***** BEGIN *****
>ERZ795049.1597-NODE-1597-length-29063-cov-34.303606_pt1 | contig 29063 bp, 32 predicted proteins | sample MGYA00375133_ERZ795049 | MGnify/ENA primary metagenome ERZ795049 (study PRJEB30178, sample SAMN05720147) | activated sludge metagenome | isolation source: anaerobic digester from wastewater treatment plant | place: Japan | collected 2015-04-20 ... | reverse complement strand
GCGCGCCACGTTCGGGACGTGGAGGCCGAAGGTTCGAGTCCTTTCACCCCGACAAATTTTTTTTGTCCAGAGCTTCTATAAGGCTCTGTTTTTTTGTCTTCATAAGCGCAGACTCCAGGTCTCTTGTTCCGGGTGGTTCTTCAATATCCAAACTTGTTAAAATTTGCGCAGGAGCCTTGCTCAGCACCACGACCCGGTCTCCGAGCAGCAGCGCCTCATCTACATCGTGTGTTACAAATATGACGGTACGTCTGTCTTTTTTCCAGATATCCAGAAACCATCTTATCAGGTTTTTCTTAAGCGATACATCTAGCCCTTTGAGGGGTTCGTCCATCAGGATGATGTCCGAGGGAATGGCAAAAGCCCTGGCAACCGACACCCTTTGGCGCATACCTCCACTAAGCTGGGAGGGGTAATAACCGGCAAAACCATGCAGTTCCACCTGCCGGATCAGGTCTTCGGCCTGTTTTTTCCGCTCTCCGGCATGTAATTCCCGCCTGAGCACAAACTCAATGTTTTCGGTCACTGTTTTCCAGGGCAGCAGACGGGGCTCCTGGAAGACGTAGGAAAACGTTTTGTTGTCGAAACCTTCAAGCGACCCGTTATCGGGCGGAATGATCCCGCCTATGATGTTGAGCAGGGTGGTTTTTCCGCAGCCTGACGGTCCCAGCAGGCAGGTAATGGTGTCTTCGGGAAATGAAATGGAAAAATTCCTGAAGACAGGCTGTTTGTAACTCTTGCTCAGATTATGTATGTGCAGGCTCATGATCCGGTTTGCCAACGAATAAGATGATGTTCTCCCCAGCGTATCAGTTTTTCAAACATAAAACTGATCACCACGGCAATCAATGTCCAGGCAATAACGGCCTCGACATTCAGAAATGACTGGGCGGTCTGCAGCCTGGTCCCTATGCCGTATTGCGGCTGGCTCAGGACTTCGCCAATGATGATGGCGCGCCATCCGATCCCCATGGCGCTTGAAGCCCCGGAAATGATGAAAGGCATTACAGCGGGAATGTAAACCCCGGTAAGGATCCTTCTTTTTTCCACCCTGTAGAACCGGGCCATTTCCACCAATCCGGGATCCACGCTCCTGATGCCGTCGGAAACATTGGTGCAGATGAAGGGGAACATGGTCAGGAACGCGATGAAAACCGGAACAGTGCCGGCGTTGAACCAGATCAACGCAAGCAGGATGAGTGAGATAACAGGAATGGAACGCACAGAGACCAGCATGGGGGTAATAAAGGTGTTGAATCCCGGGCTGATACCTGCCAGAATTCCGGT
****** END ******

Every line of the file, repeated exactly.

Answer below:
>ERZ795049.1597-NODE-1597-length-29063-cov-34.303606_pt1 | contig 29063 bp, 32 predicted proteins | sample MGYA00375133_ERZ795049 | MGnify/ENA primary metagenome ERZ795049 (study PRJEB30178, sample SAMN05720147) | activated sludge metagenome | isolation source: anaerobic digester from wastewater treatment plant | place: Japan | collected 2015-04-20 ... | reverse complement strand
GCGCGCCACGTTCGGGACGTGGAGGCCGAAGGTTCGAGTCCTTTCACCCCGACAAATTTTTTTTGTCCAGAGCTTCTATAAGGCTCTGTTTTTTTGTCTTCATAAGCGCAGACTCCAGGTCTCTTGTTCCGGGTGGTTCTTCAATATCCAAACTTGTTAAAATTTGCGCAGGAGCCTTGCTCAGCACCACGACCCGGTCTCCGAGCAGCAGCGCCTCATCTACATCGTGTGTTACAAATATGACGGTACGTCTGTCTTTTTTCCAGATATCCAGAAACCATCTTATCAGGTTTTTCTTAAGCGATACATCTAGCCCTTTGAGGGGTTCGTCCATCAGGATGATGTCCGAGGGAATGGCAAAAGCCCTGGCAACCGACACCCTTTGGCGCATACCTCCACTAAGCTGGGAGGGGTAATAACCGGCAAAACCATGCAGTTCCACCTGCCGGATCAGGTCTTCGGCCTGTTTTTTCCGCTCTCCGGCATGTAATTCCCGCCTGAGCACAAACTCAATGTTTTCGGTCACTGTTTTCCAGGGCAGCAGACGGGGCTCCTGGAAGACGTAGGAAAACGTTTTGTTGTCGAAACCTTCAAGCGACCCGTTATCGGGCGGAATGATCCCGCCTATGATGTTGAGCAGGGTGGTTTTTCCGCAGCCTGACGGTCCCAGCAGGCAGGTAATGGTGTCTTCGGGAAATGAAATGGAAAAATTCCTGAAGACAGGCTGTTTGTAACTCTTGCTCAGATTATGTATGTGCAGGCTCATGATCCGGTTTGCCAACGAATAAGATGATGTTCTCCCCAGCGTATCAGTTTTTCAAACATAAAACTGATCACCACGGCAATCAATGTCCAGGCAATAACGGCCTCGACATTCAGAAATGACTGGGCGGTCTGCAGCCTGGTCCCTATGCCGTATTGCGGCTGGCTCAGGACTTCGCCAATGATGATGGCGCGCCATCCGATCCCCATGGCGCTTGAAGCCCCGGAAATGATGAAAGGCATTACAGCGGGAATGTAAACCCCGGTAAGGATCCTTCTTTTTTCCACCCTGTAGAACCGGGCCATTTCCACCAATCCGGGATCCACGCTCCTGATGCCGTCGGAAACATTGGTGCAGATGAAGGGGAACATGGTCAGGAACGCGATGAAAACCGGAACAGTGCCGGCGTTGAACCAGATCAACGCAAGCAGGATGAGTGAGATAACAGGAATGGAACGCACAGAGACCAGCATGGGGGTAATAAAGGTGTTGAATCCCGGGCTGATACCTGCCAGAATTCCGGT